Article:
The occurrence of a retropharyngeal hematoma following blunt trauma can be managed conservatively with the use of steroids and observation if the patient is otherwise stable and exhibits no airway or neurological concerns. In cases where a patient’s condition precipitously changes, fiber-optic endoscopy has been reported to be the preferred method for intubation. The key is early identification of impending airway compromise through a focused history to obtain mechanism of injury and medical problems and medications and detailed physical exam to corroborate any suspicions of injury [3].

The three potential spaces of the neck are separated by various facial layers from the vertebral bodies and the pharyngeal musculature and larynx moving anteriorly. These spaces are difficult to distinguish radiologically [6]. When examining cervical spine images, the prevertebral soft tissue space is a key point of analysis; the general teaching “6 at 2 and 22 at 6” which denotes the approximate maximum tolerable soft tissue space anterior to the C2 and C6 vertebrae is 6 mm and 22 mm, respectively. A major concern regarding prevertebral swelling identified on radiographs is that these potential spaces can be contiguous with the mediastinum and edema and hemorrhage can spread into the chest as was the case here.

In addition to airway stabilization, the patient’s anticoagulation therapy needed to be reversed emergently [7]. The concern here was the rate of expansion of the soft tissue swelling which had already led to airway obstruction. Accordingly, prothrombin complex concentrates (PCC) were administered which lower the patients INR from 3.1 to 1.3 in approximately 90 minutes. Indications for PCCs include rapid reversal of coumadin associated with life-threatening hemorrhage or intracranial bleeding. Because our patient had an expanding hematoma with no obvious source of bleeding and he had an elevated INR, the decision was made to reverse his coumadin. The efficacy of reversal therapy was manifested in the resolution of soft tissue swelling and the absence of drainable hematoma upon incision and drainage.

4. Conclusion

Traumatic retropharyngeal hematomas are rare but life-threatening condition. To ensure patient safety, coordinated efforts by skilled personnel are required and should not be delayed. The suspicion of such an injury can be discerned by a focused history and physical exam. Moreover, if a patient has a mechanism for the possibility of existing or delayed retropharyngeal hematomas, close observation for airway obstruction is warranted. It is our recommendations that DL be avoided if possible to avoid disruption of the hematoma and fiber-optic endoscopy be used if available and if operators are technically able to do so. Finally, if anticoagulation therapy contributed to the development of a retropharyngeal hematoma, the use of PCC is also strongly recommended to avert worsening outcomes.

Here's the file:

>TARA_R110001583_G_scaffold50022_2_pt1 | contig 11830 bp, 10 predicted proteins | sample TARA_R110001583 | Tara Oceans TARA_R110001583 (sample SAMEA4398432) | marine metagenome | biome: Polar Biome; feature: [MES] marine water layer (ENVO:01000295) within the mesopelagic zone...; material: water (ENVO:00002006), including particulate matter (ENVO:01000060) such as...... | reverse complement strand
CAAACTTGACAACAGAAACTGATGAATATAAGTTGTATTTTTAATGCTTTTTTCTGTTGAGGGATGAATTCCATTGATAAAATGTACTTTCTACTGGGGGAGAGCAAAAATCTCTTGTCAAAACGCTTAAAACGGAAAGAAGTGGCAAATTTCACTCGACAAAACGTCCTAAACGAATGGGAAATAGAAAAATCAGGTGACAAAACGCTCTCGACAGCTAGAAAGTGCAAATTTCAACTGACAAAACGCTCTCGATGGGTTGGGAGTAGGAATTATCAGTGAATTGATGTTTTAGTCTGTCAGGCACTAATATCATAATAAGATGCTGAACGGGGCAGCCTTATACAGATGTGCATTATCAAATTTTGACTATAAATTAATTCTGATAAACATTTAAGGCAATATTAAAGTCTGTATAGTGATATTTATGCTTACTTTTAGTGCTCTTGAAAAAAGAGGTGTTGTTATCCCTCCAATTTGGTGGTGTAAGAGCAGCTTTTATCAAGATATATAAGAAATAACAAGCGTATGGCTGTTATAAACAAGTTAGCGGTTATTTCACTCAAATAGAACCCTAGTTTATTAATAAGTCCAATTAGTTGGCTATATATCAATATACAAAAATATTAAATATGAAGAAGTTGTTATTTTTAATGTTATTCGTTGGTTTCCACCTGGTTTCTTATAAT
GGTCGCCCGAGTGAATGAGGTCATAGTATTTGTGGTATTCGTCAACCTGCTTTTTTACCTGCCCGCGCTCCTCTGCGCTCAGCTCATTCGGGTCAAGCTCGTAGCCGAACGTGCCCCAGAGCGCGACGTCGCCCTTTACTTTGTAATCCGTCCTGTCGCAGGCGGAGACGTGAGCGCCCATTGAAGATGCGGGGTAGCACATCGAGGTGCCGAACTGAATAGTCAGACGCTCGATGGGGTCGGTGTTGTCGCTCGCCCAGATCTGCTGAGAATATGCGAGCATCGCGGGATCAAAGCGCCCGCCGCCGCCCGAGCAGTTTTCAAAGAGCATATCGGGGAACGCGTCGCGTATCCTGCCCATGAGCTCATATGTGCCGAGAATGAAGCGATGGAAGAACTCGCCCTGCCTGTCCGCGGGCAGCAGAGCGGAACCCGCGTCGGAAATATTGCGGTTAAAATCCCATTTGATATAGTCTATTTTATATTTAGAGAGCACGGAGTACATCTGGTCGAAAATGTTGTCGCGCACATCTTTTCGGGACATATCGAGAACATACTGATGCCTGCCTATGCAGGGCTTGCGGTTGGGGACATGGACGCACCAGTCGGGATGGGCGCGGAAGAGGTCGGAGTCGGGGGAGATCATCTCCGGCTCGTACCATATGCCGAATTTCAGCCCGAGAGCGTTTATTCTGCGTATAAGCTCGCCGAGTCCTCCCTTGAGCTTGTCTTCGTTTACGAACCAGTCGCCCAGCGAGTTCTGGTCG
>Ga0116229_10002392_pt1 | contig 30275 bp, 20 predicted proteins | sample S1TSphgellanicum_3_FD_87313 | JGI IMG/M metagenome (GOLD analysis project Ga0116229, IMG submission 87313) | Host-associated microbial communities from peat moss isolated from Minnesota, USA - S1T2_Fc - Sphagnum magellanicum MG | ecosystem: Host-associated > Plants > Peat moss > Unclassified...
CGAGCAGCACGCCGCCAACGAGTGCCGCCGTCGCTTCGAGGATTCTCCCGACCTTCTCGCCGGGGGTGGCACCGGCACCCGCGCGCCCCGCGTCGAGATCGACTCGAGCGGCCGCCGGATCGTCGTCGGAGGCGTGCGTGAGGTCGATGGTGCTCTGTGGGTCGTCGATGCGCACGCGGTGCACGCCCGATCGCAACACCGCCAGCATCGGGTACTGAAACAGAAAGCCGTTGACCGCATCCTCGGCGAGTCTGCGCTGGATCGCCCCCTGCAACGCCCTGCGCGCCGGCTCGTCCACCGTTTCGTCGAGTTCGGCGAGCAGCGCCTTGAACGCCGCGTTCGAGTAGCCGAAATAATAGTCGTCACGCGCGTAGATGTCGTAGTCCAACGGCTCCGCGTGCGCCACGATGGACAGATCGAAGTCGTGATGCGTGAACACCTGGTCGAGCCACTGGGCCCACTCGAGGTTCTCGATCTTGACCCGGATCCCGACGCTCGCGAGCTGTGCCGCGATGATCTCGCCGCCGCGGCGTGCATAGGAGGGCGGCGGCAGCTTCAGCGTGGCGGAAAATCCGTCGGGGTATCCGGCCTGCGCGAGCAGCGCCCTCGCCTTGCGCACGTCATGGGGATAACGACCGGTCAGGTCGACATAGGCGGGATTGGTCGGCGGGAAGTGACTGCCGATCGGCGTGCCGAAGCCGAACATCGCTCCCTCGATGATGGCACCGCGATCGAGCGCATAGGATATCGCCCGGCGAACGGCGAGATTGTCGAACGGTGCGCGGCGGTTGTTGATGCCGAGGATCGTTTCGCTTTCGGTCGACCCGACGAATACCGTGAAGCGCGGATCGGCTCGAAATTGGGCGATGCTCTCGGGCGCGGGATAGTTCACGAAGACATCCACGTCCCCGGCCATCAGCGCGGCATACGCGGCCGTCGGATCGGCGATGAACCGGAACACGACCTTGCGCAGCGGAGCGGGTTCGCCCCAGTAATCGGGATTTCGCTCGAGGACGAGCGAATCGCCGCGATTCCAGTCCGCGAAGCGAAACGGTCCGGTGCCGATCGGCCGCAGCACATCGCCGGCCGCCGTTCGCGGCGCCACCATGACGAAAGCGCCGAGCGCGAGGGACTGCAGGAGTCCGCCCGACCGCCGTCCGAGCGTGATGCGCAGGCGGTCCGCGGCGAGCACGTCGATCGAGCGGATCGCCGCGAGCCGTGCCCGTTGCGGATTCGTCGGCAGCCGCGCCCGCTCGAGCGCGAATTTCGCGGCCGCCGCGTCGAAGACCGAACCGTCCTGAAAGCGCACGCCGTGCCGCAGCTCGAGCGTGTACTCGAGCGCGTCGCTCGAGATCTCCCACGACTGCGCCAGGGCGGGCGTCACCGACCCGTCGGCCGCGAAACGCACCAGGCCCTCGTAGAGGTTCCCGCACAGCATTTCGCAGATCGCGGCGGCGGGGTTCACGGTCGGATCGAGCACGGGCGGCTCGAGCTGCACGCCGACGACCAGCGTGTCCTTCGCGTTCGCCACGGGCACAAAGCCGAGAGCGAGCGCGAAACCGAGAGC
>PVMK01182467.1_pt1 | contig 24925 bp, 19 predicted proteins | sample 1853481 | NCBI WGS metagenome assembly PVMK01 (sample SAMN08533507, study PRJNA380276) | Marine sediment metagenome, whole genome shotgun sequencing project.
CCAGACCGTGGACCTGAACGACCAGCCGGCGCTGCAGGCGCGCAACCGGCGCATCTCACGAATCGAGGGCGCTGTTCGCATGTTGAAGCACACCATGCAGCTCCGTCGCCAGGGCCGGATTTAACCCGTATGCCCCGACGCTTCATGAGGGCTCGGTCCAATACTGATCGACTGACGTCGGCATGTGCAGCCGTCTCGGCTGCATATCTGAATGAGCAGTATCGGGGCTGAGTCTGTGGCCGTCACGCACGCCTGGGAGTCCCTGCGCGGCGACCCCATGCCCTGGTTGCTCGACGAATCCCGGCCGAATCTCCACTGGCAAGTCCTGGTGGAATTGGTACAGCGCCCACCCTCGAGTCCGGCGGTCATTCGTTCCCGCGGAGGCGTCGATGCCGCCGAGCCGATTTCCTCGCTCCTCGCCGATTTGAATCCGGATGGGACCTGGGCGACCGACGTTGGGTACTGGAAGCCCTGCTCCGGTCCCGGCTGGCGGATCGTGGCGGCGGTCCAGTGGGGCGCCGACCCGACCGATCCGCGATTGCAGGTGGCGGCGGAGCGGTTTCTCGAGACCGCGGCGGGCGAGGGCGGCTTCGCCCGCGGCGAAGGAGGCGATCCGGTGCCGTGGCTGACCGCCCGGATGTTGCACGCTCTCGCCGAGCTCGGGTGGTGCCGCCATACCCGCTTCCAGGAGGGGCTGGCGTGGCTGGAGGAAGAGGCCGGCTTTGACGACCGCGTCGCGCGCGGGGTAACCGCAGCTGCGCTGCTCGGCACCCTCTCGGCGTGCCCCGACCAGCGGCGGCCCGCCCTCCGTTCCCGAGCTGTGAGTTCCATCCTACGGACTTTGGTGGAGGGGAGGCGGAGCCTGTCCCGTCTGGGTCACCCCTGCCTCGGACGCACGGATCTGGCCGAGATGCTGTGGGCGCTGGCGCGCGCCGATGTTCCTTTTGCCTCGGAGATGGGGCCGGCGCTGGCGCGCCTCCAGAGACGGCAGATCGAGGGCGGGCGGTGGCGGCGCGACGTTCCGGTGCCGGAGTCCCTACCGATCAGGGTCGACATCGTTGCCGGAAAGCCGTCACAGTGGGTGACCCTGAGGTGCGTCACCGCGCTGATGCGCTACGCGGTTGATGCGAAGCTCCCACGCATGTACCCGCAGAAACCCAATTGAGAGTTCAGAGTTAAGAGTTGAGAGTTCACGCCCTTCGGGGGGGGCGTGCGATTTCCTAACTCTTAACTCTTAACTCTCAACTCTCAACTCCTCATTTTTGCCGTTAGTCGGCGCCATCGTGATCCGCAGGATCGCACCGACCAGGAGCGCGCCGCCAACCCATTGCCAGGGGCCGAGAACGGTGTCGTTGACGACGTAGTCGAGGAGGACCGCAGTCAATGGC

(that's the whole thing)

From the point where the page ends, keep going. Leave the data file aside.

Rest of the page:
Conflict of Interests

The authors declare that there is no conflict of interests regarding the publication of this paper.


  1. A. H. Milby, C. H. Halpern, W. Guo, and S. C. Stein, “Prevalence of cervical spinal injury in trauma,” Neurosurgical Focus, vol. 25, no. 5, article E10, p. E10, 2008. View at Google Scholar · View at Scopus
  2. A. Anagnostara, A. Athanassopoulou, E. Kailidou, A. Markatos, A. Eystathidis, and S. Papageorgiou, “Traumatic retropharyngeal hematoma and prevertebral edema induced by whiplash injury,” Emergency Radiology, vol. 11, no. 3, pp. 145–149, 2005. View at Publisher · View at Google Scholar · View at Scopus
  3. C. Duvillard, M. Ballester, and P. Romanet, “Traumatic retropharyngeal hematoma: a rare and critical pathology needed for early diagnosis,” European Archives of Oto-Rhino-Laryngology, vol. 262, no. 9, pp. 713–715, 2005. View at Publisher · View at Google Scholar · View at Scopus
  4. W. L. Biffl, C. C. Cothren, E. E. Moore et al., “Western trauma association critical decisions in trauma: Screening for and treatment of blunt cerebrovascular injuries,” Journal of Trauma—Injury, Infection and Critical Care, vol. 67, no. 6, pp. 1150–1153, 2009. View at Publisher · View at Google Scholar · View at Scopus
  5. R. O. Mitchell and B. T. Heniford, “Traumatic retropharyngeal hematoma—a cause of acute airway obstruction,” Journal of Emergency Medicine, vol. 13, no. 2, pp. 165–167, 1995. View at Publisher · View at Google Scholar · View at Scopus
  6. M. K. Wax, “Traumatic retropharyngeal hematoma: a case report,” Otolaryngology—Head and Neck Surgery, vol. 113, no. 4, pp. 485–488, 1995. View at Publisher · View at Google Scholar · View at Scopus
  7. L. Rosenbaum, P. Thurman, and S. B. Krantz, “Upper airway obstruction as a complication of oral anticoagulation therapy. Report of three cases,” Archives of Internal Medicine, vol. 139, no. 10, pp. 1151–1153, 1979. View at Publisher · View at Google Scholar · View at Scopus